We are incredibly fortunate that my children have always had easy access to the water which has fostered their love of swimming. Something I also grew up with, but don't take for granted. (What is inexpensive to us is not feasible for lots of parents.)
Aside from lessons at the YMCA, we've primarily spent our time in private pools. This is the first summer that it has made logistical sense to purchase a pass and visit the various locations in our parks system.
Reading an amusing anecdote at Motherhooduncensored made me think about the various dynamics that come into play when you are visiting a public or semi public pool. Blogger Kristin Chase details an outing in which she was forced (by virtue of other parent's negligence) to police her subdivision's baby pool from rambunctious "big" kids.
An absolute aversion to crowds and a flexible agenda means that we are able to attend lots of events with the bare minimum of interactions with other people and their bad ass kids. Even given my knack for scheduling that's not happening at any kind of watering hole during a southern summer.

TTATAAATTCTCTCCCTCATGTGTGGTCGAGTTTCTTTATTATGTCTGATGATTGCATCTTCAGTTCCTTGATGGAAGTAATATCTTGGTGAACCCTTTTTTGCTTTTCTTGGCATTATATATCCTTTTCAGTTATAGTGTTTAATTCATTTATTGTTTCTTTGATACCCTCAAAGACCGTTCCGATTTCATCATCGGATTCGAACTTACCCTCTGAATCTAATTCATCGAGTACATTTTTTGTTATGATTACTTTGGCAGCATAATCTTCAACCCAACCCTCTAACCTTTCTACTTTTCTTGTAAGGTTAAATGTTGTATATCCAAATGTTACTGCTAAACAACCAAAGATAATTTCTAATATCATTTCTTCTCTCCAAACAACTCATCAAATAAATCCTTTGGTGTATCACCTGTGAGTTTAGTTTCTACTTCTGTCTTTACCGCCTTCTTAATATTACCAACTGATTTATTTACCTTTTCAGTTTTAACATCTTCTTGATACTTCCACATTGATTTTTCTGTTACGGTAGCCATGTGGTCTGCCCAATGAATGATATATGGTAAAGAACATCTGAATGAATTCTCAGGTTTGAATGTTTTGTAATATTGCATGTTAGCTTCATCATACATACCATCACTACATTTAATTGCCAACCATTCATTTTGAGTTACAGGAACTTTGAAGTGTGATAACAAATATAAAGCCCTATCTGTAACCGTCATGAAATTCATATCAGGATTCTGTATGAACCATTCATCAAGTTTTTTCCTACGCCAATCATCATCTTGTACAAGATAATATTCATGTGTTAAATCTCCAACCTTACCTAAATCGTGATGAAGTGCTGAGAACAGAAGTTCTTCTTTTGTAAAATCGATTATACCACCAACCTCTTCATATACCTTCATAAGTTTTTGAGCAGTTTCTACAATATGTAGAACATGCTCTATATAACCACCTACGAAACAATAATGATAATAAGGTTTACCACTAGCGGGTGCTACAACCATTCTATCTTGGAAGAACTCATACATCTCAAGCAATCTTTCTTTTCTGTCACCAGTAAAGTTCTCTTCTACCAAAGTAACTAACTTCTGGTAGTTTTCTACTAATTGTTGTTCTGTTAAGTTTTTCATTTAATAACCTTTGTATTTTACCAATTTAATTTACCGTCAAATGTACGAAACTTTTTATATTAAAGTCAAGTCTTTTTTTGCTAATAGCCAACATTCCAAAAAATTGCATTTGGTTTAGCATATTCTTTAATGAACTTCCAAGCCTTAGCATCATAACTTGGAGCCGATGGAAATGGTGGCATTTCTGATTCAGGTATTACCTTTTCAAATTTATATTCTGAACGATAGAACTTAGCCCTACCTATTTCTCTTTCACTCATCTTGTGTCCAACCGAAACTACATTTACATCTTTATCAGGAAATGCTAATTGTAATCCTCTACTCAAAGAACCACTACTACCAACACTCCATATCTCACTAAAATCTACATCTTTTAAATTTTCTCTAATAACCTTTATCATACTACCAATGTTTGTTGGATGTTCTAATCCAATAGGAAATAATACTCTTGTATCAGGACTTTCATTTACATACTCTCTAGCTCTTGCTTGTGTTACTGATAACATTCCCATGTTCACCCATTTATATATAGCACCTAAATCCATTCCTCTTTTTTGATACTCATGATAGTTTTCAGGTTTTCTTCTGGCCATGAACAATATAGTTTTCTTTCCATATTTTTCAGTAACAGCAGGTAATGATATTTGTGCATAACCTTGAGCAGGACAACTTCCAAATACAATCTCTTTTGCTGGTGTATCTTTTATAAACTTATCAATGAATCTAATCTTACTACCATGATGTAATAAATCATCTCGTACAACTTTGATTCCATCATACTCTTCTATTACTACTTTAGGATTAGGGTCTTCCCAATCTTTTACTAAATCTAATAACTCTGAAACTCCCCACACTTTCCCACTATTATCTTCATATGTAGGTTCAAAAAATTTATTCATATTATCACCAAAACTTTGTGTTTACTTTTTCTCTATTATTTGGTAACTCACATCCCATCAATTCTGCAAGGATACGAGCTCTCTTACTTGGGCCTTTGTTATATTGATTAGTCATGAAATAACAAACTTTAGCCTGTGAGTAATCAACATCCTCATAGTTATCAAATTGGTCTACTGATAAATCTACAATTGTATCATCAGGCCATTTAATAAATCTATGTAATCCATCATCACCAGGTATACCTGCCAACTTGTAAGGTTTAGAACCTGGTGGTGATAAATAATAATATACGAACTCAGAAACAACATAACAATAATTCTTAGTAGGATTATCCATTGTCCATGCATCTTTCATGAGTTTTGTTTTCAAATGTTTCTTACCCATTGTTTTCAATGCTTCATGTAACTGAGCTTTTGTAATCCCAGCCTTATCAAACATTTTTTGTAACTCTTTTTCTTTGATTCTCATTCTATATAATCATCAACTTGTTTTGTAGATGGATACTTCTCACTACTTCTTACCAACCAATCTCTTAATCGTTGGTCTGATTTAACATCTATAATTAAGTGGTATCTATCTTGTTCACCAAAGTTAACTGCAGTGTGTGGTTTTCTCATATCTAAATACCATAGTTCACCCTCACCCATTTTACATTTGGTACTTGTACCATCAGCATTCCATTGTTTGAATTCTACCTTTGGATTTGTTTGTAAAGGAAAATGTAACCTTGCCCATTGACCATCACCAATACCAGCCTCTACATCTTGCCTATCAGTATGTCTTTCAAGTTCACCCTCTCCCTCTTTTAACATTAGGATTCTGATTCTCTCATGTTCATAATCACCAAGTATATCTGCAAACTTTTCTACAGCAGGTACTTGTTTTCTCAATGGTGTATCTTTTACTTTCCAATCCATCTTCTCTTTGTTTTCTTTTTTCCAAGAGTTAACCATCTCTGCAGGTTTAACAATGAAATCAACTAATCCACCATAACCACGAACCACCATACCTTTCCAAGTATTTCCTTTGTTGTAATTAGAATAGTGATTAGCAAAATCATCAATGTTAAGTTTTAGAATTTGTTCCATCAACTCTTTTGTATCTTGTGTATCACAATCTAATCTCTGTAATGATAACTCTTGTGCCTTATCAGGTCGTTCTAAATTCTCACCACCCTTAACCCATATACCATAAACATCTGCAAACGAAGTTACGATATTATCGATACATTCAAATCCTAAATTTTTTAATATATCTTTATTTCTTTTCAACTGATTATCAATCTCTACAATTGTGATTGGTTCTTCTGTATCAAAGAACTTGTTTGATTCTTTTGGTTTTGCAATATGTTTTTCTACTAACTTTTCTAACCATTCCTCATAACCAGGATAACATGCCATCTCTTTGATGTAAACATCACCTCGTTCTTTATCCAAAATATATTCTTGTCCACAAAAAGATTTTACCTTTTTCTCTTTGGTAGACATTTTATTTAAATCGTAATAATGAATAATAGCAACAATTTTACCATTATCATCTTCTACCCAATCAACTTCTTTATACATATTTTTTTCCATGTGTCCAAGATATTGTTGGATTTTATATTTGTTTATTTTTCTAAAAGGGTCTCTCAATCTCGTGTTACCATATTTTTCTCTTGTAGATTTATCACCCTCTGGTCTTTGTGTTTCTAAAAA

My general policy is never, ever to confront other people's children. After removing my offspring from any potential danger, I normally ask who is accompanying the future juvenile offender and go from there. Growing up in ungentrified Brooklyn where don't start nothing, won't be nothing was often heard, I'm not at all averse to necessary confrontations.
But I'm often the only black parent in attendance and have no desire to become one of two stereotypes, the angry black bitch or the mammy. Spending any sizable portion of time altering your behavior to avoid other people's racist baggage is foolish, but excluding my in laws, I rarely eat either fried chicken or watermelon in "mixed" company. And I don't reprimand, scold or otherwise mix it up with small kids of any color.
I'm sure this policy will be pushed to the limit while pool side this summer.